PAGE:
During the last decade of the 19th century and the first decade of the 20th century, Sedalia worked vigorously to persuade new businesses to move to Sedalia. Civic boosters like I. Mac DeMuth printed pamphlets extolling the virtues of Sedalia as a business center — its railroad connections, its affordable real estate, and its population of potential workers who were willing to work for low wages. The Businessmen’s Club sought out business owners and those with adequate capital to finance new factories.
In February 1903, in the midst of a series of articles about existing Sedalia businesses, the Democrat printed an article about another potential business. The article was in the form of a letter from Col. Van B. Wisker.
Wisker advocated that Sedalia open a cannery that would process vegetables. He noted that a cannery had been a popular proposal in late 1902; he claimed men had met him on the street to discuss the possibility of a cannery here. Potential investors had promised to purchase $5000 worth of stock.
A cannery promoter had visited Sedalia with his proposal for a cannery. Sedalians were leery of the proposal, for the promoter wanted a large amount of money for little machinery.
Wisker then consulted with Mr. Farley of the Beiler Grocery Company who had introduced him to Mr. Silver of the Silver Canning Company of Lexington, Missouri. Silver came to Sedalia to look at possible locations for the factory and discuss the issue with railroad officials. Silver made a proposal that included more machinery, and an equally large building for less money than the promoter. Wisker was impressed with Silver’s proposal and invited him to return to Sedalia.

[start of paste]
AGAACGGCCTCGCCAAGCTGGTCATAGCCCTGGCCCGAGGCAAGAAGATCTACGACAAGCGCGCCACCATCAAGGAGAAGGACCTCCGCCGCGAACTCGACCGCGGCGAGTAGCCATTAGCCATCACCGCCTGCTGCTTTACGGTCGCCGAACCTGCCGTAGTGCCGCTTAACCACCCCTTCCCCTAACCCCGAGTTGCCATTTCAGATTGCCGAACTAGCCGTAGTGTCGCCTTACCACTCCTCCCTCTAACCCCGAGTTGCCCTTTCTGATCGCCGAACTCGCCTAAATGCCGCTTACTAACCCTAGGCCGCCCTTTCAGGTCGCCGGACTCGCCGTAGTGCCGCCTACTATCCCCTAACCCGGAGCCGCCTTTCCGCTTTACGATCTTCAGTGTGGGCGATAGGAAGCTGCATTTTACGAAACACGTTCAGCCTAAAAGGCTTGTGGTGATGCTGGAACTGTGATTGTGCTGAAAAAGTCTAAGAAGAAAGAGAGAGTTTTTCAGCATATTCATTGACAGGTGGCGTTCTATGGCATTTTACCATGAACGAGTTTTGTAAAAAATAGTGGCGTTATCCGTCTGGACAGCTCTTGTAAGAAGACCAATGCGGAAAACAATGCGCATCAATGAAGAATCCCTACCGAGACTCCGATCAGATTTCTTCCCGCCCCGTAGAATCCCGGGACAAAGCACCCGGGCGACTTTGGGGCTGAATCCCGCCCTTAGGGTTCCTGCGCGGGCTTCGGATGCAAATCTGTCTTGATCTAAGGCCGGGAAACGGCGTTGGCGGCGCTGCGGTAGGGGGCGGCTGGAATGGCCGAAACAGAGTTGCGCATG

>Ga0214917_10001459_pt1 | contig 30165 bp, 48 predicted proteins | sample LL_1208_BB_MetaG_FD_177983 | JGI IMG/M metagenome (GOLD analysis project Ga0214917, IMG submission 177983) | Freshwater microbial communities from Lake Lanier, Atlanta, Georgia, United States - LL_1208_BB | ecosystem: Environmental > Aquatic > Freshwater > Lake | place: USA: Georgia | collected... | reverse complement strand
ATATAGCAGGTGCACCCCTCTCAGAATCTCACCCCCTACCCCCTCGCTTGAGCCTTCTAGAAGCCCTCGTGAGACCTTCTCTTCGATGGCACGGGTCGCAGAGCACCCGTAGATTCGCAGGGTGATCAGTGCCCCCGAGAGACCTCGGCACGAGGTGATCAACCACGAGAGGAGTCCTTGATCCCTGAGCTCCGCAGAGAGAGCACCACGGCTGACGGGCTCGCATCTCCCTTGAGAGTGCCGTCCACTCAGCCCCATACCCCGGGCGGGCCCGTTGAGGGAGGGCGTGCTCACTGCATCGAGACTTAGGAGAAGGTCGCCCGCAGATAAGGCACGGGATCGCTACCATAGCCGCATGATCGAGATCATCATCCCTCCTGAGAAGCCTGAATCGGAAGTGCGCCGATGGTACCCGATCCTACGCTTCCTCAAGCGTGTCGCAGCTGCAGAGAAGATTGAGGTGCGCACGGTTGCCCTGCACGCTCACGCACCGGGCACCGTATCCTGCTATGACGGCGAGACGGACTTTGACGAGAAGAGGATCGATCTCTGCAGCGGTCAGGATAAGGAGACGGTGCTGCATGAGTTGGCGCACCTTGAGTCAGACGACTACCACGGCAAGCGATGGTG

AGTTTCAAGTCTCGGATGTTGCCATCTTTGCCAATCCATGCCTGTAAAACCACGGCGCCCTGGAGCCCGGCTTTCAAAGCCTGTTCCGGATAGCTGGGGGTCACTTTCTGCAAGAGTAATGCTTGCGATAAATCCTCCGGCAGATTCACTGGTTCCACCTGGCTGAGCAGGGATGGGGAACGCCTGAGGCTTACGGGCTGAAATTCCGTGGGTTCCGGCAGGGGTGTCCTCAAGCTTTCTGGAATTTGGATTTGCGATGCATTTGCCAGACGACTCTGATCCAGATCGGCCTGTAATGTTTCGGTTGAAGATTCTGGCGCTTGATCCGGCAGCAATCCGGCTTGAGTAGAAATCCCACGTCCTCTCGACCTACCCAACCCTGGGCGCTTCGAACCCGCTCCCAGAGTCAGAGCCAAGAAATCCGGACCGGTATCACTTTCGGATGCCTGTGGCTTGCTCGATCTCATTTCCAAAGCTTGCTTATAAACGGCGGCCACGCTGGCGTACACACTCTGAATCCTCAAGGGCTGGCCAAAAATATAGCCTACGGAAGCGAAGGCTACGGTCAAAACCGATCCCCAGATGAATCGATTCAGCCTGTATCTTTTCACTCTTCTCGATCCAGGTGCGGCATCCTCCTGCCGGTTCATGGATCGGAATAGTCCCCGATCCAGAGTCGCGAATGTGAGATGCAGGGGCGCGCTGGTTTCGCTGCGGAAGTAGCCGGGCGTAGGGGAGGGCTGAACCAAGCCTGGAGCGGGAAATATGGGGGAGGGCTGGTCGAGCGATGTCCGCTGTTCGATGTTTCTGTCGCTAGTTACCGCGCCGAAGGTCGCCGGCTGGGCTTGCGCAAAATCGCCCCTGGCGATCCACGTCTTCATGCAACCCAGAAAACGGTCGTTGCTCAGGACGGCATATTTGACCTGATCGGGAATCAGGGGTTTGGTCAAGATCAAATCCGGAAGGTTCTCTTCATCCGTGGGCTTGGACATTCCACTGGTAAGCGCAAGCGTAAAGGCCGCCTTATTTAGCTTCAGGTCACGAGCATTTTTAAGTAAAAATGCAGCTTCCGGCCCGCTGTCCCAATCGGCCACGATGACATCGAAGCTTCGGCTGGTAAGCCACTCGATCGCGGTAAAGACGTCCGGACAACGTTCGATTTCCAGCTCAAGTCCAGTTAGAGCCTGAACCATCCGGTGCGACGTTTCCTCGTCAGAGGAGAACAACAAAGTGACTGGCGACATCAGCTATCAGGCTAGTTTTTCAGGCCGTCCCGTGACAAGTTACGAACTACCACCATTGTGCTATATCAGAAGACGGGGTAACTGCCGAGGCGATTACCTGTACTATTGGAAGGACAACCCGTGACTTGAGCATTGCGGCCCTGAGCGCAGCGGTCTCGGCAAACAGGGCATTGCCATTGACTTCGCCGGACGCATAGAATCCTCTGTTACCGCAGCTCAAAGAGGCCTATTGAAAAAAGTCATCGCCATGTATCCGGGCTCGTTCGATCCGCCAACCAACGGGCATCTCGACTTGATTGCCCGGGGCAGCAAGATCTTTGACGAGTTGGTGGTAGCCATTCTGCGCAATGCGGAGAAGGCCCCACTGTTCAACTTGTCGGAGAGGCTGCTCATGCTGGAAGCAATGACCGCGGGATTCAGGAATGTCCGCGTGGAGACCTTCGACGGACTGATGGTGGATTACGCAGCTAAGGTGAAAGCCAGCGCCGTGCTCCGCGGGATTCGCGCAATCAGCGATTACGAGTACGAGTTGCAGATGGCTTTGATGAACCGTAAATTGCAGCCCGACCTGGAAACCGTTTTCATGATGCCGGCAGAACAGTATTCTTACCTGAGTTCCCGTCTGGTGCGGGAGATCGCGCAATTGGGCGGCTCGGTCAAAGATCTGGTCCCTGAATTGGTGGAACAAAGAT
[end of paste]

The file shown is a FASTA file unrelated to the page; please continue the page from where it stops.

When Silver came back, he and Wisker visited potential investors. The local businessmen made “indefinite promises.” Silver went back to Lexington hoping that when the new year began, Sedalia businessmen would be willing to invest in a new venture. Silver was convinced that investors could realize 20 to 25 percent return on their investment.
A cannery would clearly benefit Sedalia. It would employ from 60 to 100 workers for several months each year. It would purchase the produce of 400 acres of vegetable crops and thus pay between $60 to $80 per acre to those farmers/gardeners who contracted to produce vegetables for the cannery. In addition, a local cannery would keep in local circulation some 50 percent of the money that is spent yearly by consumers who purchased canned goods from other firms.
Wisker lamented to the editor that far too many local businessmen were waiting for someone else to make the first step toward finalizing the investments for a factory. Wisker offered his own reasons for not continuing to work toward a cannery. He said he lived out of town and was unable to attend Businessmen’s Club meetings, he was too busy with his personal business to spend any more time working to get investors, and was he was too old.
Wisker offered his knowledge to anyone willing to take over promoting the cannery. He implored the editor and Democrat readers to consider seriously the possibility of a new business in Sedalia. The editor urged readers to read Wisker’s letter and “act at once” to insure a cannery would open in Sedalia.
Rhonda Chalfant is the president of the Pettis County chapter of NAACP and the Pettis County Historical Society.